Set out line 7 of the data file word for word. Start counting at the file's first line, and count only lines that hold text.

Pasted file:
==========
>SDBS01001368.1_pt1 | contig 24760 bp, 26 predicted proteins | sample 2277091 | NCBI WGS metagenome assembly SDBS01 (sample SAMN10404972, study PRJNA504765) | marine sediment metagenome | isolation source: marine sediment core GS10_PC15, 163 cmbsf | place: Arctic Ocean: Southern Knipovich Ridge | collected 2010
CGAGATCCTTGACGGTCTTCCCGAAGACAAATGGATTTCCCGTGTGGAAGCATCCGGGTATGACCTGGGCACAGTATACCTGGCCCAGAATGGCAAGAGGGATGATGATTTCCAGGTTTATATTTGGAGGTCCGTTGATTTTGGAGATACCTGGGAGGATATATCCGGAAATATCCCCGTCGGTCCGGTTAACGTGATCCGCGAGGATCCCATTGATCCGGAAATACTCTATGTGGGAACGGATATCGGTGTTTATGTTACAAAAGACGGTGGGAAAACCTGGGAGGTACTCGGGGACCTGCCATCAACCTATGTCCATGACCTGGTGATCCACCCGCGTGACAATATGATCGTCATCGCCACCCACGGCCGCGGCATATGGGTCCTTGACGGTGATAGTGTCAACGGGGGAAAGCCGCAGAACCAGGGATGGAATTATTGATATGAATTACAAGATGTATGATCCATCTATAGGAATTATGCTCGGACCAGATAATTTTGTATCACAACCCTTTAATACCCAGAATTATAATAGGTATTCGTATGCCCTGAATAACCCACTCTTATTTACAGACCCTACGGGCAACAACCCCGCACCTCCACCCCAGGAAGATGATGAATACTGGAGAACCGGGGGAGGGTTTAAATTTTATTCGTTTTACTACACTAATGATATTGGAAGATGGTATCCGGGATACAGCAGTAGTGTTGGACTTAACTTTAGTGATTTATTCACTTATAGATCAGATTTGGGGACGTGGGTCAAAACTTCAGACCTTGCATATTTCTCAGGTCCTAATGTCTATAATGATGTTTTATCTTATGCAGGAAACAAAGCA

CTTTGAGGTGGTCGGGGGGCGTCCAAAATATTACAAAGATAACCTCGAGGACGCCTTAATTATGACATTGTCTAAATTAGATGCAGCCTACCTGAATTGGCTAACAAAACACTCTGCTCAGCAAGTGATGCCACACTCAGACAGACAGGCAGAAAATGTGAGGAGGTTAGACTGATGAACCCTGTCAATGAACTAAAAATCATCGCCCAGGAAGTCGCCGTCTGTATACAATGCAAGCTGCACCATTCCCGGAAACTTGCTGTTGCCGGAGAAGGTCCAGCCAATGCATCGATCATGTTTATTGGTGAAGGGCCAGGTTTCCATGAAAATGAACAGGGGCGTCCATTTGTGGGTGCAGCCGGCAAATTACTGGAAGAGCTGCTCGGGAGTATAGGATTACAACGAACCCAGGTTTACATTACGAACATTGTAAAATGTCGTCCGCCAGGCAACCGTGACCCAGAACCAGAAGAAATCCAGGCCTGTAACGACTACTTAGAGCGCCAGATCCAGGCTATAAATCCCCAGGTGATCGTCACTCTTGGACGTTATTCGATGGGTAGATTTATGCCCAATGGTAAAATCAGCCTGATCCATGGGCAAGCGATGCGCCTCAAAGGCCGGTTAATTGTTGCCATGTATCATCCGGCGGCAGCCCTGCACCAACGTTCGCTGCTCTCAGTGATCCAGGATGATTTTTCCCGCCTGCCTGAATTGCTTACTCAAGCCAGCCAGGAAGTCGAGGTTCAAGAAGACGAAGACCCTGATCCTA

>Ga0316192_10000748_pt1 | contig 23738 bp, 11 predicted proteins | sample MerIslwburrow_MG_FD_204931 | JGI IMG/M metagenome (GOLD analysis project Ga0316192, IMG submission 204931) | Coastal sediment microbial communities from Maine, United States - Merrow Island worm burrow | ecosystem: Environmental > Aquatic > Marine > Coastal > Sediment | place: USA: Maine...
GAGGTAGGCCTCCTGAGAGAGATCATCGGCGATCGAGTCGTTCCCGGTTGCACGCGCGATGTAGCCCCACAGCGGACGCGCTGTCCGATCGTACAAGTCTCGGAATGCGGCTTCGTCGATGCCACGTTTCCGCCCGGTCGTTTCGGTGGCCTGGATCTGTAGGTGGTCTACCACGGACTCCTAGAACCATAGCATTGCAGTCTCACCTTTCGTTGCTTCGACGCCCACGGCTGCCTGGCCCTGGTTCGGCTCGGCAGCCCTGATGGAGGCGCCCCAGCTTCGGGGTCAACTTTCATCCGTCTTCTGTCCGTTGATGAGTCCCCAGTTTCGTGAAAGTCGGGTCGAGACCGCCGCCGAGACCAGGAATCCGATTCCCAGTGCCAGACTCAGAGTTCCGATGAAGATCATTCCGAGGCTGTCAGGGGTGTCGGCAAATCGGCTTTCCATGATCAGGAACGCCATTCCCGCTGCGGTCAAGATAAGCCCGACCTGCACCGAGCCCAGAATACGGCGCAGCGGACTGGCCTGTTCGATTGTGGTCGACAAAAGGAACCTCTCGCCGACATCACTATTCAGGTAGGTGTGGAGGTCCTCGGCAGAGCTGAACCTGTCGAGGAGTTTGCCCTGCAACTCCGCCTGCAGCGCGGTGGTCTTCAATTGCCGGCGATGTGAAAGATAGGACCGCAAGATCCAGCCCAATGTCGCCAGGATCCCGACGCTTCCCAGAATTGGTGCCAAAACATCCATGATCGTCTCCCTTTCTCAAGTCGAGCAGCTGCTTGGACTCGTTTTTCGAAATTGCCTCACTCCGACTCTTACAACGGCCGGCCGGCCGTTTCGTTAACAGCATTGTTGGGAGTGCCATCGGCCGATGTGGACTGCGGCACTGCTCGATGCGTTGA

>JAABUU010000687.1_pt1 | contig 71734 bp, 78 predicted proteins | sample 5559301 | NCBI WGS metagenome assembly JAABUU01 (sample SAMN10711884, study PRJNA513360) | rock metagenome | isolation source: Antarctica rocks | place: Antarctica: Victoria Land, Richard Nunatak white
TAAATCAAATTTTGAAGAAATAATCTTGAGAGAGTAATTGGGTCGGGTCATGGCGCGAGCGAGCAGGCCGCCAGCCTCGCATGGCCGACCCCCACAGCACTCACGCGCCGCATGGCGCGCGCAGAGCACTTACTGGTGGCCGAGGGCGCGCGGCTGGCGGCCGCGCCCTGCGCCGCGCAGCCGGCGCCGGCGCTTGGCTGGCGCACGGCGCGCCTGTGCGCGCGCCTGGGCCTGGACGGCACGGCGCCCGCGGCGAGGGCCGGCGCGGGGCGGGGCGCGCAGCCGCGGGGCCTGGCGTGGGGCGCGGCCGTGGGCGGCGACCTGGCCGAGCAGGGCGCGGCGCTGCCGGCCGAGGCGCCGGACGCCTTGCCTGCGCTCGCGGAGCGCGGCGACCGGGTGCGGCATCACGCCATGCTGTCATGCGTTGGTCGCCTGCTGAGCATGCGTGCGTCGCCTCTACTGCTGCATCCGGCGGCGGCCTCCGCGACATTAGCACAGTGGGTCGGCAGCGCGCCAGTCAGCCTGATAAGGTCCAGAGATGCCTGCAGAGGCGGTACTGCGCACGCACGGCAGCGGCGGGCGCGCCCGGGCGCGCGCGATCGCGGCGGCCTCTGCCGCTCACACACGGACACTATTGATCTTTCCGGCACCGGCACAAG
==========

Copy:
TAAATCAAATTTTGAAGAAATAATCTTGAGAGAGTAATTGGGTCGGGTCATGGCGCGAGCGAGCAGGCCGCCAGCCTCGCATGGCCGACCCCCACAGCACTCACGCGCCGCATGGCGCGCGCAGAGCACTTACTGGTGGCCGAGGGCGCGCGGCTGGCGGCCGCGCCCTGCGCCGCGCAGCCGGCGCCGGCGCTTGGCTGGCGCACGGCGCGCCTGTGCGCGCGCCTGGGCCTGGACGGCACGGCGCCCGCGGCGAGGGCCGGCGCGGGGCGGGGCGCGCAGCCGCGGGGCCTGGCGTGGGGCGCGGCCGTGGGCGGCGACCTGGCCGAGCAGGGCGCGGCGCTGCCGGCCGAGGCGCCGGACGCCTTGCCTGCGCTCGCGGAGCGCGGCGACCGGGTGCGGCATCACGCCATGCTGTCATGCGTTGGTCGCCTGCTGAGCATGCGTGCGTCGCCTCTACTGCTGCATCCGGCGGCGGCCTCCGCGACATTAGCACAGTGGGTCGGCAGCGCGCCAGTCAGCCTGATAAGGTCCAGAGATGCCTGCAGAGGCGGTACTGCGCACGCACGGCAGCGGCGGGCGCGCCCGGGCGCGCGCGATCGCGGCGGCCTCTGCCGCTCACACACGGACACTATTGATCTTTCCGGCACCGGCACAAG